Euripides’ play Trojan Women has been adapted and performed numerous times around the world, from a version written by Jean-Paul Sartre to American playwright Charles Mee’s 2003 adaptation that included Holocaust and Hiroshima testimonials. This time, it has been given a Korean pansori makeover by SIFA Festival Director and Cultural Medallion winner Ong Keng Sen in a collaboration with the National Theatre of Korea and performed at Victoria Theatre, Singapore. Ong conceived and directed this luminous and mesmerizing Korean opera while the pansori was composed by Korean “living cultural asset,” Ahn Sook-Sun (pictured below), with music composed by Jung Jae Il.

Ahn Sook-Sun as Soul of Souls, Trojan Women. Photo courtesy of National Theatre of Korea.

Pansori, a Korean folk musical storytelling tradition usually performed by a vocalist and a drummer, goes as far back as 17th century Joseon Korea, and out of twelve epics, only five have survived in full. Its revitalization in this global format owes a lot to the National Changgeuk Company of Korea, which breathed into it new life through its incorporation into Korean opera. While not the first Greek tragedy rendered in pansori by the National Theatre of Korea, nor even the first time Trojan Women has been sung in pansori for an international audience, many of the elements of pansori–its use of traditional instruments like buk, the Korean traditional drum, and gayageum, the Korean zither, its irregular rhythms to reflect abysmal emotional states, the husky vocal timbre of the wail in narrative singing–make it well-suited for Greek tragedy, and puts me in mind of African-American sorrow songs, allowing for the pure and deep expression of pain and sorrow.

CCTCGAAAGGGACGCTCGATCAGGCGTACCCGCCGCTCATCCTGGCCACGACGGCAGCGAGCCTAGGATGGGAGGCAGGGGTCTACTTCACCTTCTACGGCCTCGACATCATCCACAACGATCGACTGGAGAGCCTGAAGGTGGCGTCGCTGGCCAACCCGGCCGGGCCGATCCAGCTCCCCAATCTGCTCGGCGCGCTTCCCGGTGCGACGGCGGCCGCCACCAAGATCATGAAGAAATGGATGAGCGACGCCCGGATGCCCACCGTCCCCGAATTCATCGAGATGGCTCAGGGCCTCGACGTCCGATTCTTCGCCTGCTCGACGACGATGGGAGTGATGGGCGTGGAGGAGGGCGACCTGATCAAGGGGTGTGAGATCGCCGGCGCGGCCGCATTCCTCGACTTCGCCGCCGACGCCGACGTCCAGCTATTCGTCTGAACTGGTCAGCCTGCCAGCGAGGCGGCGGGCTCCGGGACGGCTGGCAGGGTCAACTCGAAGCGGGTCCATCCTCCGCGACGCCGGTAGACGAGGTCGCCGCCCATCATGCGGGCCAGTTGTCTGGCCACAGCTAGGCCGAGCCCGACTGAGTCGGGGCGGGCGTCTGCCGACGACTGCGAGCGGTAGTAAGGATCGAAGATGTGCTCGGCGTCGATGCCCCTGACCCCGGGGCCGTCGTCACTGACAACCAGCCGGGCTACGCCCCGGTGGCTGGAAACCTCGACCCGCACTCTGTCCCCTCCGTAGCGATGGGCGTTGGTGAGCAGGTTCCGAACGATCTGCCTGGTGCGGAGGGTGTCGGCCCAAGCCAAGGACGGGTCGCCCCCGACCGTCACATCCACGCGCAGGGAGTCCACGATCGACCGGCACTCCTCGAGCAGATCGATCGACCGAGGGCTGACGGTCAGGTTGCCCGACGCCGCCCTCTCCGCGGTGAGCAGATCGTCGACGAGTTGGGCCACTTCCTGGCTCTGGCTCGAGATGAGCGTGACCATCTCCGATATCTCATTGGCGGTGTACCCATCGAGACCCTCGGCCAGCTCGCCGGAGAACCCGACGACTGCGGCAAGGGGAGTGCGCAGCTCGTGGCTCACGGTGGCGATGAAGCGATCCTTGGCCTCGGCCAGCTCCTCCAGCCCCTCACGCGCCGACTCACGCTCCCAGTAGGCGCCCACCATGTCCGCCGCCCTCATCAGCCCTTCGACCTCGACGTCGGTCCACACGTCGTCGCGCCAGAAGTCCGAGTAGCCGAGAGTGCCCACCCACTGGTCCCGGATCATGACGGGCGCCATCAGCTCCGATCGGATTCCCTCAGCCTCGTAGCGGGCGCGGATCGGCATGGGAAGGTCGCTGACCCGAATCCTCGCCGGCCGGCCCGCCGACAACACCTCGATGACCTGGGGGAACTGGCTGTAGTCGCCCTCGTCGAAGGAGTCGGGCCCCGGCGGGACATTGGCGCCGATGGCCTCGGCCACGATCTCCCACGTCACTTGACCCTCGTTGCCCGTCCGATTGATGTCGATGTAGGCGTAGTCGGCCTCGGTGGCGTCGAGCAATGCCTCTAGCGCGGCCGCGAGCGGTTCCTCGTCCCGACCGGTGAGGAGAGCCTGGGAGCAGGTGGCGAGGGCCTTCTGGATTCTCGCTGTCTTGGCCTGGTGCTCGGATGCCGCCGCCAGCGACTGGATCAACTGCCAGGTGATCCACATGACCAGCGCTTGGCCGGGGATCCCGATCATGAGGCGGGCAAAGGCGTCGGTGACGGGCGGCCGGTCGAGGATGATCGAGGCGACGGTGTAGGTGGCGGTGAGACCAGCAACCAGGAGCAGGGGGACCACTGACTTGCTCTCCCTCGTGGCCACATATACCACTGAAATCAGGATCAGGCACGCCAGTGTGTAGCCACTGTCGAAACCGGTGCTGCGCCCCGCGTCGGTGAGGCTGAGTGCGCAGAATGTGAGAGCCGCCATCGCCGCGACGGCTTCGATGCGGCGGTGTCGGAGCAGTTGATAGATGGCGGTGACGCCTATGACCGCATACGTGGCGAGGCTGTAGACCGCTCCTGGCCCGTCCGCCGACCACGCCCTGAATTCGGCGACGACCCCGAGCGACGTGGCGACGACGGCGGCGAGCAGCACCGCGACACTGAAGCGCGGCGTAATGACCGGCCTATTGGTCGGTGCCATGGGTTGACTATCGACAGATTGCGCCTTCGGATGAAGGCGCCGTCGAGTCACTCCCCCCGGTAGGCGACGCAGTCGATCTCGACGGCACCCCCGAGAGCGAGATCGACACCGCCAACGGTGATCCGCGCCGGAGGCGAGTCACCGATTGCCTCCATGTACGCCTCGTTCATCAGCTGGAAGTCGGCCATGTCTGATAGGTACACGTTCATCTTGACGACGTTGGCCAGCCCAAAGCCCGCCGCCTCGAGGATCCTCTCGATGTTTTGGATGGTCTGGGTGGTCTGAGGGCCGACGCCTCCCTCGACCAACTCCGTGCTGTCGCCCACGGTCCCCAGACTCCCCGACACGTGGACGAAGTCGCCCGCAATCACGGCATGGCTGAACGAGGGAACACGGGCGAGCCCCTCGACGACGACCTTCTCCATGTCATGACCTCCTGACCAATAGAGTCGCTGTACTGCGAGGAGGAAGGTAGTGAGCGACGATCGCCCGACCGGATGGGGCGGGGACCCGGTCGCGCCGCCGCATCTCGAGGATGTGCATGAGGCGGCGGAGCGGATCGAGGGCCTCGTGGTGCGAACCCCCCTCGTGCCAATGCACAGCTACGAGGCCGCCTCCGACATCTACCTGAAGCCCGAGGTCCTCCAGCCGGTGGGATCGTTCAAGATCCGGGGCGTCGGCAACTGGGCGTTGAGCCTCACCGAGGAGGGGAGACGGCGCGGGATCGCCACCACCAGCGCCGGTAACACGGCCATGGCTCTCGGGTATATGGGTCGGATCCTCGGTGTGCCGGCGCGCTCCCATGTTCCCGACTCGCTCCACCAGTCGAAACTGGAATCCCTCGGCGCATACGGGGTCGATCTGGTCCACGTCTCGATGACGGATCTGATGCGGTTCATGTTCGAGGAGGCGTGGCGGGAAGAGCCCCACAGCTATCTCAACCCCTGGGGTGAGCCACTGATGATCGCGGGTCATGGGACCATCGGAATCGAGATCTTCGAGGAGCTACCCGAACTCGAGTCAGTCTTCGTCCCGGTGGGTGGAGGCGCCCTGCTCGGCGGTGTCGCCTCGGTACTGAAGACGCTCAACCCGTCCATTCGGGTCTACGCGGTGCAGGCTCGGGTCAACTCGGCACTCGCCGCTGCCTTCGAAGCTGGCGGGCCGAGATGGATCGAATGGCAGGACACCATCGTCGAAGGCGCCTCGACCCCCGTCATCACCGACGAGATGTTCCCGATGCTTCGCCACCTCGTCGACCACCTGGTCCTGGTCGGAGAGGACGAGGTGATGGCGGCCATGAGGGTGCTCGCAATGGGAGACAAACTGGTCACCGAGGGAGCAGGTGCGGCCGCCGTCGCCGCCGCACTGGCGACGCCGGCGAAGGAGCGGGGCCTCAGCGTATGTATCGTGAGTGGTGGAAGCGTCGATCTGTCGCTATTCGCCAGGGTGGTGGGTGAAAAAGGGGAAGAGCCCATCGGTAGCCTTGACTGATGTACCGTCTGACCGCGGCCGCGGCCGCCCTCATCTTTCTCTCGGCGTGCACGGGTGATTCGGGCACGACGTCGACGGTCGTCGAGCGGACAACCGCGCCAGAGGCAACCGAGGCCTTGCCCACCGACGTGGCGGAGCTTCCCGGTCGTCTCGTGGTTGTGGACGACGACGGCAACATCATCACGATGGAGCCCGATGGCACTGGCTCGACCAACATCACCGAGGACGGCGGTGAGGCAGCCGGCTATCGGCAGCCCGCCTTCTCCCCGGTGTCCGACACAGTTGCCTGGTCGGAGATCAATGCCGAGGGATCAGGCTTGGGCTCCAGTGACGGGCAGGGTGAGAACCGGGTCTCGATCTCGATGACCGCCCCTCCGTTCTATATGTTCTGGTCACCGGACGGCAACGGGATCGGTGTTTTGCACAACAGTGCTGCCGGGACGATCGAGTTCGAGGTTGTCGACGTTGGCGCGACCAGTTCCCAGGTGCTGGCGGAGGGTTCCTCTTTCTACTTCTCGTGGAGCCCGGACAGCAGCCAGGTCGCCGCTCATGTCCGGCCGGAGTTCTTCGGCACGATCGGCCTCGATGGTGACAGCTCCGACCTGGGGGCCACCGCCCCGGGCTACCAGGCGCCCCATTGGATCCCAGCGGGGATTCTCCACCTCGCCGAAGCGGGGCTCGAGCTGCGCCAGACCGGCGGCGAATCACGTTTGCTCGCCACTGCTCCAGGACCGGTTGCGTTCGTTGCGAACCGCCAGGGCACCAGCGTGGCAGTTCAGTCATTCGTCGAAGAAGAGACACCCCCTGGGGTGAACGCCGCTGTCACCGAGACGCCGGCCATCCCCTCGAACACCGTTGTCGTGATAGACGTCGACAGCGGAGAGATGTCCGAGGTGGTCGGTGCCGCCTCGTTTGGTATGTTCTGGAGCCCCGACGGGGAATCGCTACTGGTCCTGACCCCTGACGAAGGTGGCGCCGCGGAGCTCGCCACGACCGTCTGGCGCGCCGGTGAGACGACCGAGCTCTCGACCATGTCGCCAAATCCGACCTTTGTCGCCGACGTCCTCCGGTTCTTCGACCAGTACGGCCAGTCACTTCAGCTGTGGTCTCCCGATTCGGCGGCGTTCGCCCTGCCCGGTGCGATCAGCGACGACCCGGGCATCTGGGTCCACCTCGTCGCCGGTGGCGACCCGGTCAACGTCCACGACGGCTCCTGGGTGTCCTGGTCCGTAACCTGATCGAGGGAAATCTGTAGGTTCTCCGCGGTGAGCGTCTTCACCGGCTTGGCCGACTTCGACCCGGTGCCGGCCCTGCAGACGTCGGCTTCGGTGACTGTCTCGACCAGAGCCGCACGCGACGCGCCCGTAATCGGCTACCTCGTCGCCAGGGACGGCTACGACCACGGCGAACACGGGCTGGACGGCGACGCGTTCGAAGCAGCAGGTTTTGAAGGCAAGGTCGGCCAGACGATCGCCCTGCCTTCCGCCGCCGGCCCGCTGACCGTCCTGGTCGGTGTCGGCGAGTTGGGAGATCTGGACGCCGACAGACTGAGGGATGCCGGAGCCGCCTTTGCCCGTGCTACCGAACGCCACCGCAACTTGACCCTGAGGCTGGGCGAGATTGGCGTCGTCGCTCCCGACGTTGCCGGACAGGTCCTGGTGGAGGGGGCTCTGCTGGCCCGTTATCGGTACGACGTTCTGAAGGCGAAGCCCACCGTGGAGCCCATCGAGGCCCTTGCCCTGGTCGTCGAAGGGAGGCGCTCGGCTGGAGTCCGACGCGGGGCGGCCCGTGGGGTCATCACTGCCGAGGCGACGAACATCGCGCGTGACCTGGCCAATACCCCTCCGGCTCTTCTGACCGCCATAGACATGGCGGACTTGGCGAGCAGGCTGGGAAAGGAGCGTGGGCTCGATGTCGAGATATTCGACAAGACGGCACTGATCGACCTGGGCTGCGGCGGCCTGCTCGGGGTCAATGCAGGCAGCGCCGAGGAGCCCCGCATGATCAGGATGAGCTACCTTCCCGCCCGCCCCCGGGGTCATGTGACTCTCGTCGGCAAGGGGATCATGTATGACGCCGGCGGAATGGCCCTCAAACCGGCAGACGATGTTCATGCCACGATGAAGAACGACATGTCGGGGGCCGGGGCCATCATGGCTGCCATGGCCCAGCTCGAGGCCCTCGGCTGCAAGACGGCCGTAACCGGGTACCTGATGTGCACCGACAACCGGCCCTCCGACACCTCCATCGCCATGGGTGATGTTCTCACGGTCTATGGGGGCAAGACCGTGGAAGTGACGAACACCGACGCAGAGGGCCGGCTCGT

An elegy of pure anguish is precisely what this performance of Trojan Women delivered, helmed by the indomitable mighty voice of Kim Kum-mi as Hecuba, the Queen of Troy. The opera opens with eight women in white, their costumes resembling sack-cloth (pictured below; as the play unfolds, the costumes blur the distinction between wedding and death shrouds). The women hold red balls of yarn (possibly signifying rivers of blood). They stand amidst the backdrop of a white cathedral-like structure (to symbolize the ruins of Troy), as they await their fates to be carted off as slaves.

The opera, as conceived and directed by Ong, stays structurally faithful to Euripides’ version which focused predominantly on the women of Troy lamenting the Trojan War following Helen’s elopement with Paris (or abduction, more below). This performance also takes up the anti-war mantle originally contemplated by Euripides and is influenced by Sartre’s more contemporary adaptation in 1967. Thus, in threading this message further through the frame of the 21st century, the allegorical nature of this changgeuk demands that we look back in time, at the 20th century “theatre” of conflicts Sartre had referenced, as well as the devastations of war Euripides had been stricken by, particularly the enslavement of women and children during the Peloponnesian War (434 – 404 BCE).

Opening Scene (September 9), Trojan Women. Photo by Elaine Chiew

The allegory goes deeper though than sketching out the ravages of war. The feminist commentary here on wartime sexual violence and Western hegemony is especially acute within the context of Korean comfort women and Korean political history, particularly the Korean War. Being made the “whore” of war is movingly sung by Cassandra (forced to be Agamemnon’s concubine), whose noteworthy performance was enhanced by her pathos-filled facial expressions (pictured below), while the pain of separation writ large is sung by Andromache, heartrendingly forced to surrender her baby son Astyanax.

Hecuba with Cassandra, Trojan Women. Photo courtesy of National Theatre of Korea.